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Re: Symlinks from Tools to Applications


From: Christopher Armstrong
Subject: Re: Symlinks from Tools to Applications
Date: Mon, 26 Feb 2007 19:18:22 +1100

Hi

Perhaps a little late, although I've had the weekend to think about it.

On Tue, 20 Feb 2007 07:28:13 +0000, "Richard Frith-Macdonald"
<address@hidden> said:
> That sounds pretty much what I was thinking ... a small installer  
> package which could either
> 1. download and install the runtime environment for a user or
> 2. download and install the full development environment
> and would be capable of checking package versions and upgrading (by  
> uninstalling the old version and installing a new one)

I've been reading into this more and more, and I think a solution
involving both installers may be possible. NSIS is useful for the kind
of stuff like mingw, msys and the GNU dependencies like libiconv,
libtiff etc. where we just need them to be extracted into a directory
and upgraded infrequently. The current Windows installer handles this
case well. We might just extend this paradigm a little further by adding
code to the installer that kept a list of files that was installed with
a component, and used that list to remove the component's files come
upgrade time. Currently I believe these installers just extract a tar.gz
file over the top of old versions and delete the installation directory
upon uninstall.

WiX is more useful for GNUstep itself. It uses GUIDs (those horrible COM
128bit unique identifiers) to identify components in an installation.
Remember WiX has a restriction that forces a component to exist only in
one directory (not subdirectories), which is a limitation inherited from
Microsoft Windows Installer. The various GNUstep build types like
tool.make, application.make, framework.make, bundle.make etc can be
separated out into components within their "wrappers" such as one
component for the main executable and .desktop file, one component for a
set of resources in the Resources directory, and recursively as you deal
with .gorm, .palette, etc inside the Resources directory. Thankfully it
can build "merge modules", which are an installer equivalent of a
C/C++/ObjC .o file. A whole application, e.g., would be distributed as a
package, but as it is compiled, the interface files and resources would
be built up as a set of components built as separate merge modules.
These merge modules would then be referenced and included in the
package. 
 
> Supplemented by a makefile (to be installed like the existing rpm  
> make file) to automate creation of a package for a library/framework/ 
> tool or application.
> Each if these packages would know how to download and install the  
> runtime environment and/or any other packages it needs.

The gnustep-make package would need to be modified so that it can
generate WiX packages and merge modules (via separate commands) for each
type of project. It also needs to be modified so that a file to be
distributed with the sources stores a set of GUIDs (which must remain
constant between project versions) that are read upon each package/merge
module build. I guess this can just be a text file with records
containing a name field and a GUID field. Obviously we want the user to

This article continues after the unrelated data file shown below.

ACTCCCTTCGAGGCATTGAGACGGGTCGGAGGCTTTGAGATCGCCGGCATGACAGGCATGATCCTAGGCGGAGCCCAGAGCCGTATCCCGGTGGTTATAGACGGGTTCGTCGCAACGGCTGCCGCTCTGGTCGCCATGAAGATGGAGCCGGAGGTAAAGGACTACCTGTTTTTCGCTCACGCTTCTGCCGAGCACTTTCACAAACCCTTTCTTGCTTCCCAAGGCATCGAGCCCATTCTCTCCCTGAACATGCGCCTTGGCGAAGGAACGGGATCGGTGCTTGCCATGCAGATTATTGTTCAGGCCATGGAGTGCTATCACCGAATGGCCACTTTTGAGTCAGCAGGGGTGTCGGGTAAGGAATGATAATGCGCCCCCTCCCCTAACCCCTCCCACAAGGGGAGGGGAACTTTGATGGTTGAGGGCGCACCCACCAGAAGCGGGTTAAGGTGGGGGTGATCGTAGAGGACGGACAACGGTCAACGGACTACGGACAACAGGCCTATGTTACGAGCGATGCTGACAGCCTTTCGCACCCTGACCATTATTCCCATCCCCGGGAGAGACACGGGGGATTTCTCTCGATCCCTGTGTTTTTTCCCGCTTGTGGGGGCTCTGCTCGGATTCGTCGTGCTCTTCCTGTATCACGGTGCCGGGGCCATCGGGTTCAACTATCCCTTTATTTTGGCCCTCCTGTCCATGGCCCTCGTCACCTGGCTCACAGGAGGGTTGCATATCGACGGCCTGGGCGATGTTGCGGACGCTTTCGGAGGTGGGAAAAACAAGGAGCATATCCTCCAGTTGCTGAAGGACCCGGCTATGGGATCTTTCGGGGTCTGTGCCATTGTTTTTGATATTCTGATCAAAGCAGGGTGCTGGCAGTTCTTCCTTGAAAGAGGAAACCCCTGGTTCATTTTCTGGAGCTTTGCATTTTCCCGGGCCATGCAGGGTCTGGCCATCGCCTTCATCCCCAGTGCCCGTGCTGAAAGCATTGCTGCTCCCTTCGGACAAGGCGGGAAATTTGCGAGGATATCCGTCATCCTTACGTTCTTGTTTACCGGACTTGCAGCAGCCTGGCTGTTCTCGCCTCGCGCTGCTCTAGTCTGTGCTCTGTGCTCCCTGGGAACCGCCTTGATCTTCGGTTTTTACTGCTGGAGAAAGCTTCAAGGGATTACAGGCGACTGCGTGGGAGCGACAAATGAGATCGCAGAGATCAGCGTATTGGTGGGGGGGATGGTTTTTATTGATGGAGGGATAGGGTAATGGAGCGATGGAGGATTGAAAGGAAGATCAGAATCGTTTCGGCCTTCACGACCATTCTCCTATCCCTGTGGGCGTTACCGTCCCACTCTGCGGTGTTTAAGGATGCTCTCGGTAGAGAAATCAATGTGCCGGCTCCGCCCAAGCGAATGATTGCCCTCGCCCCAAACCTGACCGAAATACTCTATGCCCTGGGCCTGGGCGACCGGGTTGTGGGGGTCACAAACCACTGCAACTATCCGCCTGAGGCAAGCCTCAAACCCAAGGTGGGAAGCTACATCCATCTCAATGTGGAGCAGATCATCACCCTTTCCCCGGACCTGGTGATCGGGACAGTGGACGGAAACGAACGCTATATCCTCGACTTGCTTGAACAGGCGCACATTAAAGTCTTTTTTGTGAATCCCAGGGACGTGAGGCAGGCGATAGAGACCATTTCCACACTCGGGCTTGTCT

simply be able to go:

make win32inst-package OR
make win32inst-mergemodule

or the like. Frameworks would want to generate a different set of GUIDs
for each version in the framework, so that different versions can
coexist.

However, if WiX is not to be used, a similar system as proposed for
MingW etc could be autogenerated in the form of .nsi files for GNUstep
related builds. 
> 
> Basically, my ideal is a package management system rather than a  
> simple installer ... and perhaps that's just too ambitious.
> However, I wonder if there is already a tool which could be used to  
> manage the dependency/version tracking part of this.  It looks like  
> NSIS is flexible/powerful enough to let us add that sort of logic,  
> but it's not built in, and it would be nice if we could find an  
> existing system that would integrate well with NSIS, to handle that.
> The only thing I see on the net is winpackman ... and that doesn't  
> look mature/stable :-(

NSIS is scriptable (unlike WiX) and allows third-party dlls to be used,
so we could write whatever code we need for a simplified package
management system (obviously nothing as sophisticated as Debian). My
idea above about storing a list of the installed files would require
that we write an add-on that first recorded the files installed from a
.tgz, and secondly, read back the list of files installed and allowed
the installer script to delete them by name. WiX, however, handles
installation of components anywhere and can identify a person trying to
install the same thing in a different location as it maintains a
component database in the registry using the GUIDs as identifiers.
Uninstallation with WiX is simply a matter of getting it to remove the
components in a package. 

Both WiX and NSIS would advantage from registry entries in a reliable
location that point to the various GNUstep subdirs such as
/System/Applications, /Local/Applications, /System/Library/Frameworks,
etc. Something like GNUstep.conf-dev in registry form generated by
gnustep-make from the FilesystemLayouts stuff.

Regards
Chris

-- 
  Christopher Armstrong
  carmstrong ^^AT^ fastmail dOT com /Dot/ au





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